I allow myself only a moment or two of sitting stunned, and then pull myself out of my seat and start clapping in the direction of the Ambassadors’ section of the crowd. They’ve earned the ovation.
It’s heartening to look to my left and see that every single man and woman in the Vocal Majority section is doing the same. The loss hurts, but the Ambassadors deserve their moment in the spotlight. And I’m proud, very proud of my VM brothers and their families that they can put aside their own disappointment and cheer on their “brothers in harmony.”
“And in First Place, with a record 2926 points, an average score of 97.5” – wow, really? That’s amazing! – “
The crowd is going bonkers, and we in the VM are cheering as loudly as any of them. We’ll lick our wounds later, but this is the Ambassador’s time. Hey, I’ll bet most of us are in the “denial” stage of grieving anyway. It certainly doesn’t seem real to me yet.
Okay, yes it does. As I walk out of the arena with my family and we go to find the end of the line for the bus – and having 7000 people empty from the arena at once means we’re in for a wait – I feel like the wind has been knocked out of me.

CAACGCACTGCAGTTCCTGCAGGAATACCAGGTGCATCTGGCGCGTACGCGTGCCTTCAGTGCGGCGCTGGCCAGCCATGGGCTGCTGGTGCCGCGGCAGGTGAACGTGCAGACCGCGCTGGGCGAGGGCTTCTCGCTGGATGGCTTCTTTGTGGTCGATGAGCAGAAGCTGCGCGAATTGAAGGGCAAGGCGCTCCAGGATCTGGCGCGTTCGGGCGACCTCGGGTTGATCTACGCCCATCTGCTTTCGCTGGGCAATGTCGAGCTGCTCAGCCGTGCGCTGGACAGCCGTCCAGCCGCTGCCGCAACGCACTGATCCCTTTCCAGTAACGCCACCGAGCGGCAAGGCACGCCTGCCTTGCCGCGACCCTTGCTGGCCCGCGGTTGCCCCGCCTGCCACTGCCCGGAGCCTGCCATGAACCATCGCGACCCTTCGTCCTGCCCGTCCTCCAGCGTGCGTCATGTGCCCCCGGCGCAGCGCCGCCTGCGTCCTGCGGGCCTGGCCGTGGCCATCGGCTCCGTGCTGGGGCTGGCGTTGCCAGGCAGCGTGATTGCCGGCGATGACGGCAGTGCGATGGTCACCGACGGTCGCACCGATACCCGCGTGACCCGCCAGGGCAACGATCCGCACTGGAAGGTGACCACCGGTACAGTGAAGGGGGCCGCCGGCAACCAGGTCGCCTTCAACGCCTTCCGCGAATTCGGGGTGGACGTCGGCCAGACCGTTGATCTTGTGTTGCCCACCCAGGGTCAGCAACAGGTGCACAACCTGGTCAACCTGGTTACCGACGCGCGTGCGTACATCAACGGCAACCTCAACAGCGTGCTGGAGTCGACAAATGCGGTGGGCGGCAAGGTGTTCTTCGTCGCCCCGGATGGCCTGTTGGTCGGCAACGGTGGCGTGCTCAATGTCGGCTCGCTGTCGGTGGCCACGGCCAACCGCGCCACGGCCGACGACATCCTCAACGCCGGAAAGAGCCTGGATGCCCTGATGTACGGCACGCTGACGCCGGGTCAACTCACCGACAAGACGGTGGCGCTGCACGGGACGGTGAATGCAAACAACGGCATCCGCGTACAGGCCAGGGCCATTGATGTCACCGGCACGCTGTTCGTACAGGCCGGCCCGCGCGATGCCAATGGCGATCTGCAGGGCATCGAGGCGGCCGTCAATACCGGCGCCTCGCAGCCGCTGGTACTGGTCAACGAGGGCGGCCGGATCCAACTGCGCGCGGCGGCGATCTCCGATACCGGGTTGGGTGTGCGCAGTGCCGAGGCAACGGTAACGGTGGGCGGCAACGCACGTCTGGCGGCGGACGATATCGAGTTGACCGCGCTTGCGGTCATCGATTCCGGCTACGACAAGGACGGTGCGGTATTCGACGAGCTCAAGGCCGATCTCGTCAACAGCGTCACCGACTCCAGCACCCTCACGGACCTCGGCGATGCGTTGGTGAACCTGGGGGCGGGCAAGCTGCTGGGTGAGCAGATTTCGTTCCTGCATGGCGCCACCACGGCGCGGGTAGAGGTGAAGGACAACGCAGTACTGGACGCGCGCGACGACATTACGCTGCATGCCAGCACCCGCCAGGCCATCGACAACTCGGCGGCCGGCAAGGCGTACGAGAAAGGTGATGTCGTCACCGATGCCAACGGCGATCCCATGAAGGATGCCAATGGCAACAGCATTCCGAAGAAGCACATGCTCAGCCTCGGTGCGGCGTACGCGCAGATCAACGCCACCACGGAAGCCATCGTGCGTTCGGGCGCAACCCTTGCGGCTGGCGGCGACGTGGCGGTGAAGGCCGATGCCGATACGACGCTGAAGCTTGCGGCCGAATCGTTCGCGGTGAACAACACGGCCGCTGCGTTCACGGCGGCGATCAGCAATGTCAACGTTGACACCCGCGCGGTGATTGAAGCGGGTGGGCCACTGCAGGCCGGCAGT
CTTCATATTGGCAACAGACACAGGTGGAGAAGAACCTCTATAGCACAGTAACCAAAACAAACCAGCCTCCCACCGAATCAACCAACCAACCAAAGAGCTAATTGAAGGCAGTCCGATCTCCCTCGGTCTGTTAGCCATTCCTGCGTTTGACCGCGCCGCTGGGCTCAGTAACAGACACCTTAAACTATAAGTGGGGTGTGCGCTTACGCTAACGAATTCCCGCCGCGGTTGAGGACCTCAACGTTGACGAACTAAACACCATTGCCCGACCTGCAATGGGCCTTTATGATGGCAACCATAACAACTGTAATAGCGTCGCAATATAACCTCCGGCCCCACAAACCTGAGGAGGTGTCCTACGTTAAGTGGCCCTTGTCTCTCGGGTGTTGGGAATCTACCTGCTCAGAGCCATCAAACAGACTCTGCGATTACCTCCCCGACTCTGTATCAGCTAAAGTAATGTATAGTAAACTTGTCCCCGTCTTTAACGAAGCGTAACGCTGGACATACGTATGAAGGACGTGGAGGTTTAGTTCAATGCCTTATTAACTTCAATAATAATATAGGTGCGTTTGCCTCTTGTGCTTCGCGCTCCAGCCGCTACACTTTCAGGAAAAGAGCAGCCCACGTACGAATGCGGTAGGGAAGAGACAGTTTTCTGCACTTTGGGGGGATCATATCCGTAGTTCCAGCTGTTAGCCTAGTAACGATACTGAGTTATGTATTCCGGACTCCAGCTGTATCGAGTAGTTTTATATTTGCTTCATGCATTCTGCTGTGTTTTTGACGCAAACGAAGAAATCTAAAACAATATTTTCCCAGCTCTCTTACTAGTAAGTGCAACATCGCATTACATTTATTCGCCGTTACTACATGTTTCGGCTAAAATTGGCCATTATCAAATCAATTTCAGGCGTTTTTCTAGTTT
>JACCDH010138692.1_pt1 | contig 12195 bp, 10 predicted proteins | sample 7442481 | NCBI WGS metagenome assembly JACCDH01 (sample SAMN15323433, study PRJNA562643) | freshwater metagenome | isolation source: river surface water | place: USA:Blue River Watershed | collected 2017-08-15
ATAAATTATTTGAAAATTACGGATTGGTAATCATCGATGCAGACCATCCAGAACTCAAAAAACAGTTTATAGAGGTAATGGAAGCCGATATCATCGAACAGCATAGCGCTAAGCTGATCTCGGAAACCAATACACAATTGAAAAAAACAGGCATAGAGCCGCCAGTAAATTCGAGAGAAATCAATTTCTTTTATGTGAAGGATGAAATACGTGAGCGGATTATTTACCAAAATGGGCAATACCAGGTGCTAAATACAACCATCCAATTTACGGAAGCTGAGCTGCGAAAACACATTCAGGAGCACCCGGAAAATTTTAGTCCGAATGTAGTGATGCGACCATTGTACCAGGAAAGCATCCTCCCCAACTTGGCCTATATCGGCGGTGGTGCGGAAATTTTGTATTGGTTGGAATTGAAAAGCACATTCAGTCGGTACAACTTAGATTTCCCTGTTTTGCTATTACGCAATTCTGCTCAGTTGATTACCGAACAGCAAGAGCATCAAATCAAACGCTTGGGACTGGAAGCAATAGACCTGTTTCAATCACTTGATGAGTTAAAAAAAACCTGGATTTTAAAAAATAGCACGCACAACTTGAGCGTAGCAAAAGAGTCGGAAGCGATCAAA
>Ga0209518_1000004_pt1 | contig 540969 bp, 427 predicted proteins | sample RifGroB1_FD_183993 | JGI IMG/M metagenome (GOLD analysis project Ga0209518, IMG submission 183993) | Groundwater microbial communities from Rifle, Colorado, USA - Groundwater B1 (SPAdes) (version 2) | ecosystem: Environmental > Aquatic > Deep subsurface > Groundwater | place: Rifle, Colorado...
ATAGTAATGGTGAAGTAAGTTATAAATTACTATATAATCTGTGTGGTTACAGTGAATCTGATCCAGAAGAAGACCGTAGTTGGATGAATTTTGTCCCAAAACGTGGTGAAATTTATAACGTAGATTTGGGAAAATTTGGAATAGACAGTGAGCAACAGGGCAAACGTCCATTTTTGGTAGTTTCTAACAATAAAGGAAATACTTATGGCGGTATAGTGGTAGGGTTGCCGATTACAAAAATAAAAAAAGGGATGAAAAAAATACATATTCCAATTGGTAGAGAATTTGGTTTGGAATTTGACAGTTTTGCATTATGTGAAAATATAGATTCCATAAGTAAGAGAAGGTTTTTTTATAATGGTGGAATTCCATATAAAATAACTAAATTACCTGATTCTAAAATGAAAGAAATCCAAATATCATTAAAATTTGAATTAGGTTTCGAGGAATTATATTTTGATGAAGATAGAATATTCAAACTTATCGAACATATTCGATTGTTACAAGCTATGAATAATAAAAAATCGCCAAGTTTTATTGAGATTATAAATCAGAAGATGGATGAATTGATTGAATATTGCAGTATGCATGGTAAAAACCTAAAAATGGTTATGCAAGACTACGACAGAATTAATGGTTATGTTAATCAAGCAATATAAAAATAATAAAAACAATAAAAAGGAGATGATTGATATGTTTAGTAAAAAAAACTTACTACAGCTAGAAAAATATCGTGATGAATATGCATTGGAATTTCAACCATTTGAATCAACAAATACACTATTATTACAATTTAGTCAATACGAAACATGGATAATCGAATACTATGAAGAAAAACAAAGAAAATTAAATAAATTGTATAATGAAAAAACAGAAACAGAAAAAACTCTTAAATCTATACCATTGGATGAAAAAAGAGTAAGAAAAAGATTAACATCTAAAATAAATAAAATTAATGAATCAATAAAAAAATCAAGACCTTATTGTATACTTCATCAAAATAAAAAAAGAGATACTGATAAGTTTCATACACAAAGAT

So many thoughts are bouncing through my brain. What do we do now? Wait, this means we’ll be competing again next year, doesn’t it? Hang on, this can’t be right… The VM doesn’t lose. That’s been engrained in me from my earliest contact with the chorus. It’s even enshrined in the fact that a new member is a rookie until he gets his first gold medal.
Oh, great, I realize. I’m still a rookie!
I’m trying to be upbeat as we wait for the bus. Becky can tell my smile is pretty forced.
Hey, I tell myself – you just came in second in an international competition that most guys in this hobby never dream of competing in. There are hundreds of choruses who would be thrilled to compete, much less win a medal.
All of that is true, and intellectually I get it. But that’s any other chorus. I’m in the Vocal Majority. We don’t lose.
It doesn’t help that I keep remembering a slogan Nike put on billboards during the Atlanta Olympics a few years back: “You don’t win silver. You lose gold.”
The long line for the bus doesn’t seem to move much for the first half hour. There’s a guy from the Ambassadors of Harmony in line about fifteen feet ahead of me. He seems to be aware of my presence, too, and is graciously keeping his celebrating low-key. Good guys, those Ambassadors.
Finally the line starts to move, and we eventually get on a bus back to the Hilton. Time to gather with my VM brothers and figure out where we go from here.